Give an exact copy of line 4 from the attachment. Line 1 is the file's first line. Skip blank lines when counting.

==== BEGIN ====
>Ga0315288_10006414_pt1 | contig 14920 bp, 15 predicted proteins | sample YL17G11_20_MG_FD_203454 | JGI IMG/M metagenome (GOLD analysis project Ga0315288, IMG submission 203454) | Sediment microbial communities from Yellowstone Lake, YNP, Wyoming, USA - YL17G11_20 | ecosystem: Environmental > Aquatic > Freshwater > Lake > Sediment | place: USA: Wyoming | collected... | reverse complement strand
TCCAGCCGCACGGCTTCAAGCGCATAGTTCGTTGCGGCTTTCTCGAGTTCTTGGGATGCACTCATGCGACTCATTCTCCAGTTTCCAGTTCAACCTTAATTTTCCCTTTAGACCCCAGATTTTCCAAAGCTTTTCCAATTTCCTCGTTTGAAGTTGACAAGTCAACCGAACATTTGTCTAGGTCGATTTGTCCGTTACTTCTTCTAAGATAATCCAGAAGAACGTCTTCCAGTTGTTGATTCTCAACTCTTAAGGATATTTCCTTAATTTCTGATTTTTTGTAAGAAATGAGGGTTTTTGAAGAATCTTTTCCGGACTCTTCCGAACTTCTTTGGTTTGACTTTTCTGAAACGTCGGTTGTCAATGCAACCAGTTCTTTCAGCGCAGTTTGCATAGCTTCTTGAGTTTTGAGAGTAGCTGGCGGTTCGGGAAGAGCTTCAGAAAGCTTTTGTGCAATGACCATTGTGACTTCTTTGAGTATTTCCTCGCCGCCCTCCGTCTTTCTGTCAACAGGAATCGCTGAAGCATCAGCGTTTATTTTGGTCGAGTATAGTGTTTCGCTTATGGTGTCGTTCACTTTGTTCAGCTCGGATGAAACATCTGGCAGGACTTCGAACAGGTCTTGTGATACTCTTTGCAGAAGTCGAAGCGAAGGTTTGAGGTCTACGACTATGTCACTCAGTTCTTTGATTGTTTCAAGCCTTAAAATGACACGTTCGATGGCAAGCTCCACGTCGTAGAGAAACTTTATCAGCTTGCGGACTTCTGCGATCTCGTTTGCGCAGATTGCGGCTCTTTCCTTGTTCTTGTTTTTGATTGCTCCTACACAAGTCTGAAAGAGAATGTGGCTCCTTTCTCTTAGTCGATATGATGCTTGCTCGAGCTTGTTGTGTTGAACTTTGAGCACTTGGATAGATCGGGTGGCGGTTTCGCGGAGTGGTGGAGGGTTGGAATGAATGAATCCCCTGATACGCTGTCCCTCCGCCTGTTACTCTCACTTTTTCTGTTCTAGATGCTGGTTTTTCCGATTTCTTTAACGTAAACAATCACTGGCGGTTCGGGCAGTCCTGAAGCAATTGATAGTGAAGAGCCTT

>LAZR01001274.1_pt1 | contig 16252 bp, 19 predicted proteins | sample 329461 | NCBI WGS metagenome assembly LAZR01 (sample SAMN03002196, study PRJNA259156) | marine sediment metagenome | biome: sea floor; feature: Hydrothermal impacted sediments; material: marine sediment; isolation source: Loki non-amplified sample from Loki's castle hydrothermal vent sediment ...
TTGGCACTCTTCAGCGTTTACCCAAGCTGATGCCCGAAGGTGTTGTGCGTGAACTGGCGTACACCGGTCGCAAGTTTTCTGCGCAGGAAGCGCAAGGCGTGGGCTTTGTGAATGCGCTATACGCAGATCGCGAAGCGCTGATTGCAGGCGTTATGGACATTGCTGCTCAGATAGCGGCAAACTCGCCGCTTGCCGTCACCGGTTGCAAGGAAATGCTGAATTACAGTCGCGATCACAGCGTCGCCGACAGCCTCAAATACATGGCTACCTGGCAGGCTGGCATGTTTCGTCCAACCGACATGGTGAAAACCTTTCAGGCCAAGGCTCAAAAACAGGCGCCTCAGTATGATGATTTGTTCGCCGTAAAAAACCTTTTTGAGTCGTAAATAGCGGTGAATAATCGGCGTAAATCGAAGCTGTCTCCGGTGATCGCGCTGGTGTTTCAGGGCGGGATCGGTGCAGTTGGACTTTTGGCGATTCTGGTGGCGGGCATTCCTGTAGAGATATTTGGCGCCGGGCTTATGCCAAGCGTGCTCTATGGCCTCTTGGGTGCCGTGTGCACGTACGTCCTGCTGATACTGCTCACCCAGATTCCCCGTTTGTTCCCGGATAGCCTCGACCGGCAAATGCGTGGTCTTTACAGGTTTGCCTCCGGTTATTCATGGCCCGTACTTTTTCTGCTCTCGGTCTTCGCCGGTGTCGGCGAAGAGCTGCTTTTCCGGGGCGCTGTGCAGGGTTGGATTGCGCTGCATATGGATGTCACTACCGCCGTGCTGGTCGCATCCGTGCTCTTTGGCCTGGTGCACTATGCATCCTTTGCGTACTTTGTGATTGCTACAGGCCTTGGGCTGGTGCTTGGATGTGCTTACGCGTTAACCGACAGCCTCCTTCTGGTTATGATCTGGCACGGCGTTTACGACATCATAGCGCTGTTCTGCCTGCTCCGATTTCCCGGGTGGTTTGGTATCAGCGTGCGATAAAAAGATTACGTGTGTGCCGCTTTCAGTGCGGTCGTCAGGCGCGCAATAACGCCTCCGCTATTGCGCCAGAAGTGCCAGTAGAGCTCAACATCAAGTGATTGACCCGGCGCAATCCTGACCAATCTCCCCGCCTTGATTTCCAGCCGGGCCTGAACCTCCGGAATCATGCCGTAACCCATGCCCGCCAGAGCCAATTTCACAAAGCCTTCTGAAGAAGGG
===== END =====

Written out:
TTGGCACTCTTCAGCGTTTACCCAAGCTGATGCCCGAAGGTGTTGTGCGTGAACTGGCGTACACCGGTCGCAAGTTTTCTGCGCAGGAAGCGCAAGGCGTGGGCTTTGTGAATGCGCTATACGCAGATCGCGAAGCGCTGATTGCAGGCGTTATGGACATTGCTGCTCAGATAGCGGCAAACTCGCCGCTTGCCGTCACCGGTTGCAAGGAAATGCTGAATTACAGTCGCGATCACAGCGTCGCCGACAGCCTCAAATACATGGCTACCTGGCAGGCTGGCATGTTTCGTCCAACCGACATGGTGAAAACCTTTCAGGCCAAGGCTCAAAAACAGGCGCCTCAGTATGATGATTTGTTCGCCGTAAAAAACCTTTTTGAGTCGTAAATAGCGGTGAATAATCGGCGTAAATCGAAGCTGTCTCCGGTGATCGCGCTGGTGTTTCAGGGCGGGATCGGTGCAGTTGGACTTTTGGCGATTCTGGTGGCGGGCATTCCTGTAGAGATATTTGGCGCCGGGCTTATGCCAAGCGTGCTCTATGGCCTCTTGGGTGCCGTGTGCACGTACGTCCTGCTGATACTGCTCACCCAGATTCCCCGTTTGTTCCCGGATAGCCTCGACCGGCAAATGCGTGGTCTTTACAGGTTTGCCTCCGGTTATTCATGGCCCGTACTTTTTCTGCTCTCGGTCTTCGCCGGTGTCGGCGAAGAGCTGCTTTTCCGGGGCGCTGTGCAGGGTTGGATTGCGCTGCATATGGATGTCACTACCGCCGTGCTGGTCGCATCCGTGCTCTTTGGCCTGGTGCACTATGCATCCTTTGCGTACTTTGTGATTGCTACAGGCCTTGGGCTGGTGCTTGGATGTGCTTACGCGTTAACCGACAGCCTCCTTCTGGTTATGATCTGGCACGGCGTTTACGACATCATAGCGCTGTTCTGCCTGCTCCGATTTCCCGGGTGGTTTGGTATCAGCGTGCGATAAAAAGATTACGTGTGTGCCGCTTTCAGTGCGGTCGTCAGGCGCGCAATAACGCCTCCGCTATTGCGCCAGAAGTGCCAGTAGAGCTCAACATCAAGTGATTGACCCGGCGCAATCCTGACCAATCTCCCCGCCTTGATTTCCAGCCGGGCCTGAACCTCCGGAATCATGCCGTAACCCATGCCCGCCAGAGCCAATTTCACAAAGCCTTCTGAAGAAGGG